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In this layout, every drop is accounted for

Last Updated : 20 June 2020, 07:32 IST
Last Updated : 20 June 2020, 07:32 IST

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A phytorid sewage treatment plant set up at Rainbow Drive Layout, Bengaluru. DH Photos
A phytorid sewage treatment plant set up at Rainbow Drive Layout, Bengaluru. DH Photos
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Rainbow Drive Layout
Rainbow Drive Layout
Rainbow Drive Layout
Rainbow Drive Layout
A recharge well.
A recharge well.

Is water a community resource or a private resource? The question is at the heart of the conversation about water conservation and accessibility in Bengaluru. Conventional wisdom tells us that water is a basic right and its distribution should be equitable; yet the reality is that even in the 'Day Zero' scenario of the city running out of the water, the taps in some houses are going to run dry earlier than others.

The solution to this conundrum might lie in the decade-long experiment in water conservation being carried out at homes in the Rainbow Drive Layout on Sarjapur Road. Starting in 2007, the residents here installed a Rainwater Harvesting System (RWH).

Rainbow Drive (RBD) does not have a government water connection. "A set of RWH initiatives have been carried out here for over 10 years. The colony has 280 recharge wells over 30 acres; it is the highest density of recharge wells of its kind anywhere in the country," says Shubha Ramachandran of Biome Environmental Solutions, which worked closely with the residents in installing the rainwater systems.

Getting all the residents on board also meant a mammoth coordination effort and troubleshooting seemingly petty issues.

"We wanted it to be a collective effort. So if people couldn't pay immediately, we asked them for a post-dated cheque; those without space were allowed to put the system outside their house," says K P Singh, president of the Rainbow Drive Plot Owners Association, one of the members who led the community's water conservation initiative.

Conservation and reuse

Despite these measures, the borewells failed to strike water even at the depth of 1,100 feet. It wasn't that the residents weren't putting enough water into the ground; they were drawing out far too much water.

One of the crucial gaps in the community's conservation of water was the treatment of wastewater. The two existing sewage treatment plants in the colony consumed a lot of energy and required intensive maintenance.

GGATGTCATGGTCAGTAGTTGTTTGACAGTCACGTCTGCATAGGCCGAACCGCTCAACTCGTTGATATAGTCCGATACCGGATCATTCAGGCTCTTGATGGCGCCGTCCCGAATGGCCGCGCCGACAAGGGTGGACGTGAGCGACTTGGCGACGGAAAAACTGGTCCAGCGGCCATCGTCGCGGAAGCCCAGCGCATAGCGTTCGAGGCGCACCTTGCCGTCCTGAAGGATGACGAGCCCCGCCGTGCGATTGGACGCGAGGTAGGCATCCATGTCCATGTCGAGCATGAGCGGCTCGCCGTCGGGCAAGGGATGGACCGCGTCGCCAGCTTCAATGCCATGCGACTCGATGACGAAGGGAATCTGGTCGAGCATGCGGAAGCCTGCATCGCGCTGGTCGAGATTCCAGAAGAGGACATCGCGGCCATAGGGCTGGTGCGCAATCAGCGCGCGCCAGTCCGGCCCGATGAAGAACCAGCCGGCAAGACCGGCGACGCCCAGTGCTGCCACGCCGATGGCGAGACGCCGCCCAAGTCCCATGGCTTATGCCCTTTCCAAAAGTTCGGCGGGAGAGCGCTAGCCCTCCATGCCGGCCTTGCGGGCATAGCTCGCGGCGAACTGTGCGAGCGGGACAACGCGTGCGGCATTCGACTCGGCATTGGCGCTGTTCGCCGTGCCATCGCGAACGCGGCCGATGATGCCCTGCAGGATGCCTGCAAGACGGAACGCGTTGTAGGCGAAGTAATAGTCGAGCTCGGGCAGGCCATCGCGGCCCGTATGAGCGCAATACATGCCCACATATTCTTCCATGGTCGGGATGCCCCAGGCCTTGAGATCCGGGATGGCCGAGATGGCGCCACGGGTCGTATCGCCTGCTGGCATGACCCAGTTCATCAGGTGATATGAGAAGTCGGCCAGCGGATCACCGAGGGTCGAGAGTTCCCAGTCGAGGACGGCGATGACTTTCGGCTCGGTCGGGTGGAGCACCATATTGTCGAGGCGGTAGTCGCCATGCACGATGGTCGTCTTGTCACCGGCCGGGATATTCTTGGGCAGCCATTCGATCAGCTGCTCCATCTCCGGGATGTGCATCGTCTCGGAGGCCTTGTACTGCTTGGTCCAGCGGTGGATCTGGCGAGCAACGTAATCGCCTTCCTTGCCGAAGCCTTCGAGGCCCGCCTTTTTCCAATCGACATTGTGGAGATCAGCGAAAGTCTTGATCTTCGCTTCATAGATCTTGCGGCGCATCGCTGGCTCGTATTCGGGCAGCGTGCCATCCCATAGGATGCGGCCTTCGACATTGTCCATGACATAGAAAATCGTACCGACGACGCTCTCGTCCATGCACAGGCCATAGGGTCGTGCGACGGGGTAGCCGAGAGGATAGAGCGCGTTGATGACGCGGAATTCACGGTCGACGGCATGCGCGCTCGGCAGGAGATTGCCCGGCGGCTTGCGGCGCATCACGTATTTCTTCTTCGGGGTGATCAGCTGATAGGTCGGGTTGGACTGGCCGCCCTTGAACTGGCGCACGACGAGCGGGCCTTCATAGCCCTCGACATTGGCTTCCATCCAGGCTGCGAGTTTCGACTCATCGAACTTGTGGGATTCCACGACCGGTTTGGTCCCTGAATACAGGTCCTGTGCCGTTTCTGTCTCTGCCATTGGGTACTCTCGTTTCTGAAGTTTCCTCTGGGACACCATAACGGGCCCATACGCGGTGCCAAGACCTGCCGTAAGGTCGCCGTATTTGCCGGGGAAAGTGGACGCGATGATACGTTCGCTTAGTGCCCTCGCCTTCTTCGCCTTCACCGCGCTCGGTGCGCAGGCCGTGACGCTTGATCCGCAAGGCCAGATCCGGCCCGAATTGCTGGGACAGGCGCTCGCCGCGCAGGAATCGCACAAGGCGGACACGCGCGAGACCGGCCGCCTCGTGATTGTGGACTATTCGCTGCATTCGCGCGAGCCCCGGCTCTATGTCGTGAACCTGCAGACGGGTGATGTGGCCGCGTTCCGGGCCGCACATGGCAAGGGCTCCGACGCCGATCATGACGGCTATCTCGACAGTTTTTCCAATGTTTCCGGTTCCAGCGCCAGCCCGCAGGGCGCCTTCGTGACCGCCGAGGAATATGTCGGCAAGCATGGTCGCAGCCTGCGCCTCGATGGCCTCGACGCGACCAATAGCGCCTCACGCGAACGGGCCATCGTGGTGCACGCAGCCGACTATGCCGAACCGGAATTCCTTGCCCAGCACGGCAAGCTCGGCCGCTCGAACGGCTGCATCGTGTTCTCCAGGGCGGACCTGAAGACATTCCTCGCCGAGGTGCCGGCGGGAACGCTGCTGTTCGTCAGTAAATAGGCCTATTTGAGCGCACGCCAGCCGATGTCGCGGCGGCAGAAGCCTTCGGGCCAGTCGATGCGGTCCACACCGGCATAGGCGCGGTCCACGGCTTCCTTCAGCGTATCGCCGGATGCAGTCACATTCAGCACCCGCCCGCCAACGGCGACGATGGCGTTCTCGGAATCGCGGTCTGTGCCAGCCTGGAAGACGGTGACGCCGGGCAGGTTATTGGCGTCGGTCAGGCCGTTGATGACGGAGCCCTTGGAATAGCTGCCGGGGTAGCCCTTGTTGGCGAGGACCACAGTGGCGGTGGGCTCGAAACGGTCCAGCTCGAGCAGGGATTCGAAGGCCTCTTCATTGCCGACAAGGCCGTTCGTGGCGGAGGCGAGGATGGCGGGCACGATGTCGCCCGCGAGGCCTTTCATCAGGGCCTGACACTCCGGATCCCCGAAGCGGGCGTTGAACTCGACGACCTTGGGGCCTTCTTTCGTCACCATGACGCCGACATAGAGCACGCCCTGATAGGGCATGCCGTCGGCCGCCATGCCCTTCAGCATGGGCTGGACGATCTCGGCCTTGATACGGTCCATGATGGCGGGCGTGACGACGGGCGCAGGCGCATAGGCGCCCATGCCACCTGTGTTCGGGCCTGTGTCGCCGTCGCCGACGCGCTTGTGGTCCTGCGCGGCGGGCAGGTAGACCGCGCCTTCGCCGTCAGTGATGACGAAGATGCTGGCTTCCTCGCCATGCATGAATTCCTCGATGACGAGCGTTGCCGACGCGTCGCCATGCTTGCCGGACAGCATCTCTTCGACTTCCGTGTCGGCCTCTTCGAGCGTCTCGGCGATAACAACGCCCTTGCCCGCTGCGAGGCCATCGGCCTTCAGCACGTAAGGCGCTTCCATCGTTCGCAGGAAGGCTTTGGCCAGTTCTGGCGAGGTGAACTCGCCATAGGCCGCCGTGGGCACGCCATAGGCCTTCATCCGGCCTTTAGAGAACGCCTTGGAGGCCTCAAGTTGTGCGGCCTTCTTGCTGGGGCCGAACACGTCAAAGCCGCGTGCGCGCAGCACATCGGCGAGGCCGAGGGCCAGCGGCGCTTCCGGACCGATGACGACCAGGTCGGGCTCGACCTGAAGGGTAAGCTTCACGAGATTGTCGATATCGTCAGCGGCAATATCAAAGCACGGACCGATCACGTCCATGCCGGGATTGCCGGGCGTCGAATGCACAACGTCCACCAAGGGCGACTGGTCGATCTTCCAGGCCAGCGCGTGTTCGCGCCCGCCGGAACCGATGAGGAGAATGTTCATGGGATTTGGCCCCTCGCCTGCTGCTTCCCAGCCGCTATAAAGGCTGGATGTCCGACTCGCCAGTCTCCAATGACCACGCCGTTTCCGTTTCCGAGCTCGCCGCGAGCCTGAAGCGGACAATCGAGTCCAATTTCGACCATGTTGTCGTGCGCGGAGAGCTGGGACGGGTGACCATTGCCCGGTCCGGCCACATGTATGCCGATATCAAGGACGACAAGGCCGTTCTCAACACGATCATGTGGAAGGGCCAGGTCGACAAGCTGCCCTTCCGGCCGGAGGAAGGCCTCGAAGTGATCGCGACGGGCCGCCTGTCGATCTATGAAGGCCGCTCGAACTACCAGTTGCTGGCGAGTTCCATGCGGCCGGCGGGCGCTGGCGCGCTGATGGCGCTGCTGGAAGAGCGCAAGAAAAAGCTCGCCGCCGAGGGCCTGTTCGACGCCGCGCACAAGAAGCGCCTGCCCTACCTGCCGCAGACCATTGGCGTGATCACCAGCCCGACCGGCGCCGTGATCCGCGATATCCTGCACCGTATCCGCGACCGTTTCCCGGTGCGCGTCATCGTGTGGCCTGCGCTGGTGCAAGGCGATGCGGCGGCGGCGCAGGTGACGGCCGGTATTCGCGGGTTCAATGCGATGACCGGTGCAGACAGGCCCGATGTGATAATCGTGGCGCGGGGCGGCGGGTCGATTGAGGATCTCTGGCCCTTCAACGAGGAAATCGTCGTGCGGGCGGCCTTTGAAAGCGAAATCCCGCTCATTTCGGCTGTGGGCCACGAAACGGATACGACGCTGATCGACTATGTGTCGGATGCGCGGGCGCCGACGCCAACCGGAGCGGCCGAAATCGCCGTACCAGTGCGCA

The RBD residents then decided to go in for a 'low-maintenance, low-energy' phytorid STP, based on a design from the National Environmental Engineering Research Institute.

"We realised that if we have to survive, we have to do this," says K P Singh.

The phytorid STP is made of a three-part system: an anaerobic basal reactor (a sort of modified septic tank), a gravel filter and a section where the water is ozonated to remove the chlorine and make it fit for reuse.

There was also a remarkable change in the water consumption levels after a periodic revision of water tariff and slabs for consumption were introduced. Residents are charged nominal prices up to 25 kl of water per month, but beyond that, a 'penalty pricing' of Rs 125 per kl kicks in.

"The freshwater demand per house has dropped considerably. Very few houses in Bengaluru are at 500 litres per day," says Shubha.

The result of these measures is that the water table in the area has risen to 130 feet, with the two borewells ensuring a supply of 1.30 lakh litres of water everyday. Some 80,000 litres of water treated at the STP is used by the community for gardening and other purposes. In practical terms, this has meant that the RBD residents have not required a tanker for several years, even during the height of summer.

"It is an admirable initiative," says Bangalore Water Supply and Sewerage Board Chairman, Tushar Girinath, of the RBD's efforts.

The BWSSB is now encouraging residents to move beyond mere RWH and reuse the water collected. The houses in RBD, who are well ahead of the curve in this regard, could very well be the closest thing to a model community for the city.

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Published 20 June 2020, 05:27 IST

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